- Get on the train, sit in your seat and relax
Rule 1. Get there in plenty of time
This should go without saying, but it’s a good reminder. It’s the first step to any travel on public transport anywhere in the world. Having the time to find your way around and navigate rail bridges, platforms and read the notices is doubly important for large and busy stations like those you find in India.
Rule 2. Find the platform
Our first Indian Railway journey was straight after our plane landed. We took a pre-paid taxi from the airport across town to Aluva railway station. We were a good 90 minutes early for the train, but hanging out at the train station seemed like a good idea. In fact, it was a great idea. Being early allowed us to stretch our legs after the long journey, marvel that we were finally in India, figure out the system and buy fresh samosas and coffee for breakfast. A win, win, win, win situation.
At Aluva Station, right at the entrance to the station, we saw a board giving times and platform numbers. If you’re early at the station, your train details might not appear, don’t worry, platform announcements and boards tend to show the trains in the next half hour or so. Platform announcements were multi-lingual and very easy to understand too.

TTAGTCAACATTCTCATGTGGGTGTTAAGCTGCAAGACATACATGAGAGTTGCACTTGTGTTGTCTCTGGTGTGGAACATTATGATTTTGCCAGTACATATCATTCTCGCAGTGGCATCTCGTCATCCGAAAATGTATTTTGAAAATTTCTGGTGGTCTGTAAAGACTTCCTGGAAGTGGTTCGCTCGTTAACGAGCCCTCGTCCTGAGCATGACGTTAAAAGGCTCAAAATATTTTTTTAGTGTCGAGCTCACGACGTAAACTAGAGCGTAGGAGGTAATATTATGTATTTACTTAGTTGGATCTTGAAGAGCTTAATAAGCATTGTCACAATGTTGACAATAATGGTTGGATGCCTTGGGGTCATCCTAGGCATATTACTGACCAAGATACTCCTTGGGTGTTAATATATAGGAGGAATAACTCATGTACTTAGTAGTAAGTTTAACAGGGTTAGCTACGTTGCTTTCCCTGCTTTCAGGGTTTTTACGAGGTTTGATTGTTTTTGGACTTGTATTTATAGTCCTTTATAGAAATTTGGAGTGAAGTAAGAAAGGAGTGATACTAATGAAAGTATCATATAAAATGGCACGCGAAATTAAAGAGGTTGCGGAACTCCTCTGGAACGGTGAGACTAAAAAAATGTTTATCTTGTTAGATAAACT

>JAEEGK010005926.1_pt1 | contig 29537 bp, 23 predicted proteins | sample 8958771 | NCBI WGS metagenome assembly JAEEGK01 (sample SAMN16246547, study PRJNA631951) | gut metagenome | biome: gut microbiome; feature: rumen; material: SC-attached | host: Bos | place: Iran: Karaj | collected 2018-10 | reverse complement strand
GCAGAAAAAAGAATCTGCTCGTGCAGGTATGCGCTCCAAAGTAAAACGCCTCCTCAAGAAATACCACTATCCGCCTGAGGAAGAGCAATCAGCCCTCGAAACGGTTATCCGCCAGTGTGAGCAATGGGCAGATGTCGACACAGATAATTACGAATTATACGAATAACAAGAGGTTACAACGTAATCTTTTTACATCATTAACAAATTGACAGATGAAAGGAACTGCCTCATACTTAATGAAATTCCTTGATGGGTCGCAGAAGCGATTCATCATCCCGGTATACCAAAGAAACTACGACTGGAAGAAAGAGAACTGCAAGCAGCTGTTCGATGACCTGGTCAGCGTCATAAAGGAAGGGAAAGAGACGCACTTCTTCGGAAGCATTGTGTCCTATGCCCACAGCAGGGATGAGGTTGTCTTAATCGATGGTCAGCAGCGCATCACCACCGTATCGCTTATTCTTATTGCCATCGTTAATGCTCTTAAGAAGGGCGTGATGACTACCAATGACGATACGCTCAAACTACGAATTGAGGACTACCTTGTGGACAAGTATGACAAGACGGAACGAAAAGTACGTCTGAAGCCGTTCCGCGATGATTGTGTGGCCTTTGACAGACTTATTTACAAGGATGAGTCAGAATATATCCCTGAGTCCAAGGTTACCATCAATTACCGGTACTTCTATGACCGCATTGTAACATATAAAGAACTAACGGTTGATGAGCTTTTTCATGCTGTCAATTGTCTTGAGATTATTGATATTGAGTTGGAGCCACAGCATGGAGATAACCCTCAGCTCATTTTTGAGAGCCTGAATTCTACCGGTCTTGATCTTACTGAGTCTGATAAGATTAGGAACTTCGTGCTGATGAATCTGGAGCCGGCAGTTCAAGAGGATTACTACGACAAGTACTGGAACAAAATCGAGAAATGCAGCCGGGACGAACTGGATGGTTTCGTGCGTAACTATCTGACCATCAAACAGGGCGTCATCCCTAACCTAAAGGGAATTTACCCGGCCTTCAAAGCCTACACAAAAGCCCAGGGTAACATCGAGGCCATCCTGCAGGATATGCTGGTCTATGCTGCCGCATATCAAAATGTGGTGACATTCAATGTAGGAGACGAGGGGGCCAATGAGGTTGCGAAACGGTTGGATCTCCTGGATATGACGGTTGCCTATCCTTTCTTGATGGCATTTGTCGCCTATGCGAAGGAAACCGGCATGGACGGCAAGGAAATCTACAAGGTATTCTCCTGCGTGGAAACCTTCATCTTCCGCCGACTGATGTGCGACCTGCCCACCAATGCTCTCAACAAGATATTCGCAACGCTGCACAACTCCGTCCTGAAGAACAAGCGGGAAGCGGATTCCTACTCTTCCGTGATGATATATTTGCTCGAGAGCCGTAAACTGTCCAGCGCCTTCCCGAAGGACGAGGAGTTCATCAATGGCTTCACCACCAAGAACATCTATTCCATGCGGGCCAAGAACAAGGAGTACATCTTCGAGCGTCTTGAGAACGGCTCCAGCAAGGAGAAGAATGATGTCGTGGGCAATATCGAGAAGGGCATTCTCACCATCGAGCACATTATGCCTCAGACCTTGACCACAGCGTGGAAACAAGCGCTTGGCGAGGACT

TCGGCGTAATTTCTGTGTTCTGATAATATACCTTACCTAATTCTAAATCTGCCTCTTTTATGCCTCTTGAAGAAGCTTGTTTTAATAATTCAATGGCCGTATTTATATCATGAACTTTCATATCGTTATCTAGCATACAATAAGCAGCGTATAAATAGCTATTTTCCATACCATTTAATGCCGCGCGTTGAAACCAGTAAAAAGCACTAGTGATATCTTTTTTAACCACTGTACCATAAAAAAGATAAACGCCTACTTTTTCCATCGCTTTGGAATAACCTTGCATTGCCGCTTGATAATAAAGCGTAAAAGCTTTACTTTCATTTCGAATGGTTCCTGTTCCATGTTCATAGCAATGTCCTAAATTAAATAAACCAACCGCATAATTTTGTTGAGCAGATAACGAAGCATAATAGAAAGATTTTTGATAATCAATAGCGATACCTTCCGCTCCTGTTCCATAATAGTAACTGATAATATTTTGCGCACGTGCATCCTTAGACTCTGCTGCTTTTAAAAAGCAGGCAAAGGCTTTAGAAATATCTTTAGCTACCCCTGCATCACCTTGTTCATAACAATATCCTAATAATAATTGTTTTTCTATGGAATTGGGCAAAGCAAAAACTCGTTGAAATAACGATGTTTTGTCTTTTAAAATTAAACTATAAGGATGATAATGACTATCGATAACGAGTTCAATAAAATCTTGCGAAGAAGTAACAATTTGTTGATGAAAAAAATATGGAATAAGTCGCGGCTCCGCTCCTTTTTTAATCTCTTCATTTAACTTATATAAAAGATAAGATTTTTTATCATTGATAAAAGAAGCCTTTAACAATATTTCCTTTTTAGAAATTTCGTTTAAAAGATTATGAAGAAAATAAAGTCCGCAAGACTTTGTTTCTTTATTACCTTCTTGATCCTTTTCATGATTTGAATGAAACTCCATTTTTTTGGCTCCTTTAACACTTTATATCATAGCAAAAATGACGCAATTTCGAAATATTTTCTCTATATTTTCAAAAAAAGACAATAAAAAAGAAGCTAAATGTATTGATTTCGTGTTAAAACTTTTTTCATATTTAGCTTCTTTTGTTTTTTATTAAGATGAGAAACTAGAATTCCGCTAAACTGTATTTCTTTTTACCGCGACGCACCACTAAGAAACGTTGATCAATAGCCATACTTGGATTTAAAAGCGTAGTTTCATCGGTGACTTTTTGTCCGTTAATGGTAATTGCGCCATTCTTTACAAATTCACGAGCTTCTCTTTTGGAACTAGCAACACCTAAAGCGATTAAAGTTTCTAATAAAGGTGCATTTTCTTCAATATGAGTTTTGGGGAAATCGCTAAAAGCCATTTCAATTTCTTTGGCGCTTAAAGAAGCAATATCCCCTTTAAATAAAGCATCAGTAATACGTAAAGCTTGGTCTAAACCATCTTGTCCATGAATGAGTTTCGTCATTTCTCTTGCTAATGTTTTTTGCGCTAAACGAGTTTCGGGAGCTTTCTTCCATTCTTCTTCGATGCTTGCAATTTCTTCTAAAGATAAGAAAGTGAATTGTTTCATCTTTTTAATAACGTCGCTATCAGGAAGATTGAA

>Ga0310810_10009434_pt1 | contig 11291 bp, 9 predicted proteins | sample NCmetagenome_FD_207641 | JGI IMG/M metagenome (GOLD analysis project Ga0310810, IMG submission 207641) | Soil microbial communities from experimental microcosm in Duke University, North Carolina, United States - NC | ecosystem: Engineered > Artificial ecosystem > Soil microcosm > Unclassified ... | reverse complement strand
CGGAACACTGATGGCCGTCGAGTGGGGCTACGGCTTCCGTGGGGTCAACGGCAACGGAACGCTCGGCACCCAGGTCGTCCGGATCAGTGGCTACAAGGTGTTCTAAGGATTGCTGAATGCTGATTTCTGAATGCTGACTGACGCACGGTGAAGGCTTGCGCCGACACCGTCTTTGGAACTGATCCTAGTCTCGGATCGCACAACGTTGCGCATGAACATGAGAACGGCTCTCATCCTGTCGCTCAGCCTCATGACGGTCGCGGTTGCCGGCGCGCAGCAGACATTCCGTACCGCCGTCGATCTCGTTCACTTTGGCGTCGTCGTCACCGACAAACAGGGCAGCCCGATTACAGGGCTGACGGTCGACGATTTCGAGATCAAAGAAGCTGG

As we got to 25 minutes until the train was due, the platform for our train did not appear on the board. We started to worry. But on looking at the station booking office, I noticed a white-board with lots of writing on it. Our train (the 16305) was leaving from Platform 3, we had plenty of time to cross the footbridge over to the right platform.
If you have one of the Indian Railways apps, it’s possible to see the platform that the train normally leaves from too. If all else fails, there’s always an information booth or office to ask at.
On the Platform
A word about the wonders that are Indian Railways platforms. If you’re used to cold, draughty, dank, abandoned UK platforms, you’re in for a treat. For a start, you could eat a fine breakfast, lunch and dinner right there on the platform, you can buy hot and cold drinks, sit in relative comfort, buy books, magazines and newspapers, use the loo, have a wash, even book an overnight room at some of them. Main stations are lined with kiosks selling anything and everything you could possibly need for the journey.